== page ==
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Scientists find genetic links for deadly type of breast cancer

ANN ARBOR---Researchers at the University of Michigan Comprehensive Cancer Center have identified two genes that may control the development of inflammatory breast cancer---an aggressive, often lethal, form of the disease.

The discovery, published in the September 1999 issue of Clinical Cancer Research, is the first report of genetic markers associated with inflammatory breast cancer.

"Only six percent of the 180,000 women diagnosed with breast cancer each year have inflammatory breast cancer, but they have the least chance of survival," says Sofia D. Merajver, Ph.D., M.D., an associate professor of internal medicine in the U-M Medical School. Merajver directs the Breast and Ovarian Risk Evaluation Clinic at the U-M Comprehensive Cancer Center.

"Because this type of cancer gives no early warning signs and progresses so rapidly, the tumor is usually at an advanced stage by the time it is diagnosed," she says. "The mean five-year disease-free survival rate is less than 45 percent."

Unlike other types of cancer, inflammatory breast cancer is random and non-hereditary, so discovery of these genes will not help predict who is more likely to develop the disease, according to Merajver, who directed the U-M study. The most immediate benefit will be to physicians who must determine the most effective form of cancer treatment in new patients. The presence of both genetic markers in tumors from newly diagnosed women could be an indication for more aggressive treatment.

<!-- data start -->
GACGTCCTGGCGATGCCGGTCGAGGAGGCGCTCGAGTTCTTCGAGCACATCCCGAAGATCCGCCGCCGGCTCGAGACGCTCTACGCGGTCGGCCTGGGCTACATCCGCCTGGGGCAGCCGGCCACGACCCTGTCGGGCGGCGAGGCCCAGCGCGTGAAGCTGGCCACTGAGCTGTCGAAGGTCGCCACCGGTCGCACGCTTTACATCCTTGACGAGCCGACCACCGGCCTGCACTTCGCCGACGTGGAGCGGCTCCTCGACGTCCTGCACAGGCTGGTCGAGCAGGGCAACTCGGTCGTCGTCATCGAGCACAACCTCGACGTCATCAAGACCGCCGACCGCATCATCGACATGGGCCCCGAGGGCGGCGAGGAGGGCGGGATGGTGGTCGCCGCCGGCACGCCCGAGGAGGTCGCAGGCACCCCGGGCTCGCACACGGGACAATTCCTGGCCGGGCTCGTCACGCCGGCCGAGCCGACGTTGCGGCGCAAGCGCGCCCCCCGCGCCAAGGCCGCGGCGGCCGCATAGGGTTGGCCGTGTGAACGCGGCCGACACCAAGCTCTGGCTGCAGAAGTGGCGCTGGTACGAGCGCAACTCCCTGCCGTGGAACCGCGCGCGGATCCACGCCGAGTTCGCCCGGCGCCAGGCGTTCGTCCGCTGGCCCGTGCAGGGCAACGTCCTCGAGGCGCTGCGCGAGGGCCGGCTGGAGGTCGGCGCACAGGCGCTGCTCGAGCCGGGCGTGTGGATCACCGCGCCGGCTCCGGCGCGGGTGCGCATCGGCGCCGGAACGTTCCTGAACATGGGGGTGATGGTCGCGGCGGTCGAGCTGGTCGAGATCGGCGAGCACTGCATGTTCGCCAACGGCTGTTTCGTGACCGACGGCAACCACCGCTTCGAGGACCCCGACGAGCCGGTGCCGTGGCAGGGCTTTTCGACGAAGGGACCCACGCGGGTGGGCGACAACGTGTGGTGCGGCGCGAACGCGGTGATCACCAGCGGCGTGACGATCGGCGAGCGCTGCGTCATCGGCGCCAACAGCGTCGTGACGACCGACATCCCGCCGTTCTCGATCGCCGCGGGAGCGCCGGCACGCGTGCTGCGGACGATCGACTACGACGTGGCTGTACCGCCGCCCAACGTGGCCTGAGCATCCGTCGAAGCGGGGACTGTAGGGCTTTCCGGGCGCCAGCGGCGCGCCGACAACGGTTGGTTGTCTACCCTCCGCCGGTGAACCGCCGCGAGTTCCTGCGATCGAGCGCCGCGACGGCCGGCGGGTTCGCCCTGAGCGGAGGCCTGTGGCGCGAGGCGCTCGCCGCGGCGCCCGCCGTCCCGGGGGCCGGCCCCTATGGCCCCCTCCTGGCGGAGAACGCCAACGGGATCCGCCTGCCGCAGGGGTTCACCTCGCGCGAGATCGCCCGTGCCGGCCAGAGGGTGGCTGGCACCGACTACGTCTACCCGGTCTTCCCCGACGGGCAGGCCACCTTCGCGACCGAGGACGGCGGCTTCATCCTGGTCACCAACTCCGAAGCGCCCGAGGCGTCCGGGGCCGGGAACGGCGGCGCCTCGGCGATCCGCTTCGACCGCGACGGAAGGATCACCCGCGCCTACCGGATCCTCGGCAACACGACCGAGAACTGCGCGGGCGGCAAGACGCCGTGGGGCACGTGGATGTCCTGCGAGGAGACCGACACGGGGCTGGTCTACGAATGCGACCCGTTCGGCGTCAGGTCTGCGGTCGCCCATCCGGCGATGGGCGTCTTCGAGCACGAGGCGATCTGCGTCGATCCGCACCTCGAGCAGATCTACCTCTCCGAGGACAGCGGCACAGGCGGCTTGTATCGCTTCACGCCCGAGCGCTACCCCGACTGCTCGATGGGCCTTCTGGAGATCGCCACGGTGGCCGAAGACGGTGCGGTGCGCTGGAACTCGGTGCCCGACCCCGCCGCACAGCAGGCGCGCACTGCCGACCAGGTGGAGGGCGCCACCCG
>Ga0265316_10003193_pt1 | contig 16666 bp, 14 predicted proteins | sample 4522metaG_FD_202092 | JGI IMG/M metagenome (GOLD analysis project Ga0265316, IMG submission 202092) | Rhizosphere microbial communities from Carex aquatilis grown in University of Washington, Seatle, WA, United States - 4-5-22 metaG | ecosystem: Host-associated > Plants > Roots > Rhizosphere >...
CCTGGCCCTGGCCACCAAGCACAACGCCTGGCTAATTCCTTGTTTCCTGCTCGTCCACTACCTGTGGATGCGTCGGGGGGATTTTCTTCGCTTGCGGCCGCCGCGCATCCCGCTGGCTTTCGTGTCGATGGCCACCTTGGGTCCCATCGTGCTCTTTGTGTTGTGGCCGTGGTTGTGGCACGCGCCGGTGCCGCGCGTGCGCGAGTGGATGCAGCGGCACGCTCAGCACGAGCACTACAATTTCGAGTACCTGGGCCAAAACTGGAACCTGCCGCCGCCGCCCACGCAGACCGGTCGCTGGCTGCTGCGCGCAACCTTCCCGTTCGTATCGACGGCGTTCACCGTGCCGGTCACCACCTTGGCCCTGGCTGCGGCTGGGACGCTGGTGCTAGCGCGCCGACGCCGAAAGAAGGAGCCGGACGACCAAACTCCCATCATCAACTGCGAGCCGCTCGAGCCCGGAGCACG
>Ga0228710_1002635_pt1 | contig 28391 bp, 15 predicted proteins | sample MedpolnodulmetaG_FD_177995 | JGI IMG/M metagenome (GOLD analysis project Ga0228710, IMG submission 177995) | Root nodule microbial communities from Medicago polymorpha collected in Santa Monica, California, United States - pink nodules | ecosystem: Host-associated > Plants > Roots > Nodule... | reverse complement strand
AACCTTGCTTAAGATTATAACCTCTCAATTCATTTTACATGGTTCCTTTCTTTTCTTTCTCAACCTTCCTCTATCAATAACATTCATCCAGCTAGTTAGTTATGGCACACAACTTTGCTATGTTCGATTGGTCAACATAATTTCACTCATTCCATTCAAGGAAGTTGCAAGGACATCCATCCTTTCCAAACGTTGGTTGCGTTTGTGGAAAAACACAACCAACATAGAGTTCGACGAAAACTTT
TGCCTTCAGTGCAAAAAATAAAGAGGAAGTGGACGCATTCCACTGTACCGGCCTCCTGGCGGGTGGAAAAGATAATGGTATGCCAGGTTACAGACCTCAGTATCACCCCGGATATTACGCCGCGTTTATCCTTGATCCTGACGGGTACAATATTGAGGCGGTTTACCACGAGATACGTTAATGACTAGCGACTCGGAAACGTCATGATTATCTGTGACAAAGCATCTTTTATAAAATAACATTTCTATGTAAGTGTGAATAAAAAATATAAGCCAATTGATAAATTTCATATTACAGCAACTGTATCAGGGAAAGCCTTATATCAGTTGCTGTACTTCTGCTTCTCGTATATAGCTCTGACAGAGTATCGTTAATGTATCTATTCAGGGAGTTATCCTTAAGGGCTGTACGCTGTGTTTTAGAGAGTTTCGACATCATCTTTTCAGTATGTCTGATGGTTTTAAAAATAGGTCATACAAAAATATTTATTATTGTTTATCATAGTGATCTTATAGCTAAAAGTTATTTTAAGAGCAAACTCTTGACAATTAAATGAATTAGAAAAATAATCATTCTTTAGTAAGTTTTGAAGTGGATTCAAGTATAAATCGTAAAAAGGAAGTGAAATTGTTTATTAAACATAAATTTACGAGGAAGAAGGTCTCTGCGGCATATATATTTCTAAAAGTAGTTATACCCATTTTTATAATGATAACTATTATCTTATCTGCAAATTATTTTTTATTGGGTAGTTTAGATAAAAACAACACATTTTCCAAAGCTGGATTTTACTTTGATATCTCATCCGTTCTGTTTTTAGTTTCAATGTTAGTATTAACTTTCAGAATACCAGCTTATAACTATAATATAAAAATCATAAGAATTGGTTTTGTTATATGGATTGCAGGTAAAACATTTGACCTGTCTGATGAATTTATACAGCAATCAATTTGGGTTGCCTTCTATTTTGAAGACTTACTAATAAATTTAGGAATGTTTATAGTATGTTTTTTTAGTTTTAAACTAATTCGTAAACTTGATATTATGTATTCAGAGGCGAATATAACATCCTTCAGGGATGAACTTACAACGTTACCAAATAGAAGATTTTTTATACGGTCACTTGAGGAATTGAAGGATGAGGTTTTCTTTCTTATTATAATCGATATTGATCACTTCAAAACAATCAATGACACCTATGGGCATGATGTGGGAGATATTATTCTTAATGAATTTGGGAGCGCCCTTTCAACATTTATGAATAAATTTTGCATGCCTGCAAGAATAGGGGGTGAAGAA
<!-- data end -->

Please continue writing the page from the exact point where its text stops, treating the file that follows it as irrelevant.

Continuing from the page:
"Stage-matched inflammatory and non-inflammatory breast cancer cells look the same under a microscope," says Kenneth L. van Golen, Ph.D., a research fellow in the U-M Medical School, and first author on the study. "To understand why the clinical behavior is so different, we need to look for changes at the molecular level. Our goal is to understand how genetic abnormalities change normal breast tissue into a highly aggressive cancer."

Van Golen and his research team isolated 17
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Contact: Sally Pobojewski
pobo@umich.edu
734-647-1844
University of Michigan
10-Sep-1999


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